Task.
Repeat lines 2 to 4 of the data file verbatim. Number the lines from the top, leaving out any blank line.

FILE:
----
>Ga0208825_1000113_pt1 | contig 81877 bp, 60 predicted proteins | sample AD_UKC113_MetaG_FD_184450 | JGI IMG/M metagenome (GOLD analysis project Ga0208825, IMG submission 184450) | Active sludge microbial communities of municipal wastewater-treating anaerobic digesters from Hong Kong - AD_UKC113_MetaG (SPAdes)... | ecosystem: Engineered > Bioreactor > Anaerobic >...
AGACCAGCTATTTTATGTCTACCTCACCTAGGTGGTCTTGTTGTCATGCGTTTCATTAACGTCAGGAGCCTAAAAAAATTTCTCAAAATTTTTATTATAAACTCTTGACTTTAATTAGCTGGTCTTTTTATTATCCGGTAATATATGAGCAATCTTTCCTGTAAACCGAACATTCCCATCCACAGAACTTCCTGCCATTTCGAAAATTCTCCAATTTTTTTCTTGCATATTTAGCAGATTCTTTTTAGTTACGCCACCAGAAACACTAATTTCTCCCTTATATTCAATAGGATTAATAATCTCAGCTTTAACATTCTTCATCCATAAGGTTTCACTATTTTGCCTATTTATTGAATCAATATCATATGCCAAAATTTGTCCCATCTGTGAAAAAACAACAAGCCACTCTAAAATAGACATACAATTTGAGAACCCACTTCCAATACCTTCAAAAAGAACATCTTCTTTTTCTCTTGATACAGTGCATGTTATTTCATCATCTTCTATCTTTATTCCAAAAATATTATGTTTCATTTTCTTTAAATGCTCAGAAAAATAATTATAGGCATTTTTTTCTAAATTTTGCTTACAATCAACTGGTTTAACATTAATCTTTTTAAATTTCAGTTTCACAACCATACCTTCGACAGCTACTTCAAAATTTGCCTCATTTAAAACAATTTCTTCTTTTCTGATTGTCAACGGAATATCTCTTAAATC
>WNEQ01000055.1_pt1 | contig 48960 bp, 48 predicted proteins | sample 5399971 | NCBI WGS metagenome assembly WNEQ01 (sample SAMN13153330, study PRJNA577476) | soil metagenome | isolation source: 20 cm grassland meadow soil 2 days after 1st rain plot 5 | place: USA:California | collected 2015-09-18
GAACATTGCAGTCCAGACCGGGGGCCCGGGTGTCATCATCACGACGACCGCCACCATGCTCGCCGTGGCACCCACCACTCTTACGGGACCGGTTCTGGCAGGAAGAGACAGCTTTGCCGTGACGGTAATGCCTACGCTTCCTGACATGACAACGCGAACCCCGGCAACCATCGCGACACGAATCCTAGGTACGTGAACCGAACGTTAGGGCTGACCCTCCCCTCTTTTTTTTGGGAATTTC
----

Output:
AGACCAGCTATTTTATGTCTACCTCACCTAGGTGGTCTTGTTGTCATGCGTTTCATTAACGTCAGGAGCCTAAAAAAATTTCTCAAAATTTTTATTATAAACTCTTGACTTTAATTAGCTGGTCTTTTTATTATCCGGTAATATATGAGCAATCTTTCCTGTAAACCGAACATTCCCATCCACAGAACTTCCTGCCATTTCGAAAATTCTCCAATTTTTTTCTTGCATATTTAGCAGATTCTTTTTAGTTACGCCACCAGAAACACTAATTTCTCCCTTATATTCAATAGGATTAATAATCTCAGCTTTAACATTCTTCATCCATAAGGTTTCACTATTTTGCCTATTTATTGAATCAATATCATATGCCAAAATTTGTCCCATCTGTGAAAAAACAACAAGCCACTCTAAAATAGACATACAATTTGAGAACCCACTTCCAATACCTTCAAAAAGAACATCTTCTTTTTCTCTTGATACAGTGCATGTTATTTCATCATCTTCTATCTTTATTCCAAAAATATTATGTTTCATTTTCTTTAAATGCTCAGAAAAATAATTATAGGCATTTTTTTCTAAATTTTGCTTACAATCAACTGGTTTAACATTAATCTTTTTAAATTTCAGTTTCACAACCATACCTTCGACAGCTACTTCAAAATTTGCCTCATTTAAAACAATTTCTTCTTTTCTGATTGTCAACGGAATATCTCTTAAATC
>WNEQ01000055.1_pt1 | contig 48960 bp, 48 predicted proteins | sample 5399971 | NCBI WGS metagenome assembly WNEQ01 (sample SAMN13153330, study PRJNA577476) | soil metagenome | isolation source: 20 cm grassland meadow soil 2 days after 1st rain plot 5 | place: USA:California | collected 2015-09-18
GAACATTGCAGTCCAGACCGGGGGCCCGGGTGTCATCATCACGACGACCGCCACCATGCTCGCCGTGGCACCCACCACTCTTACGGGACCGGTTCTGGCAGGAAGAGACAGCTTTGCCGTGACGGTAATGCCTACGCTTCCTGACATGACAACGCGAACCCCGGCAACCATCGCGACACGAATCCTAGGTACGTGAACCGAACGTTAGGGCTGACCCTCCCCTCTTTTTTTTGGGAATTTC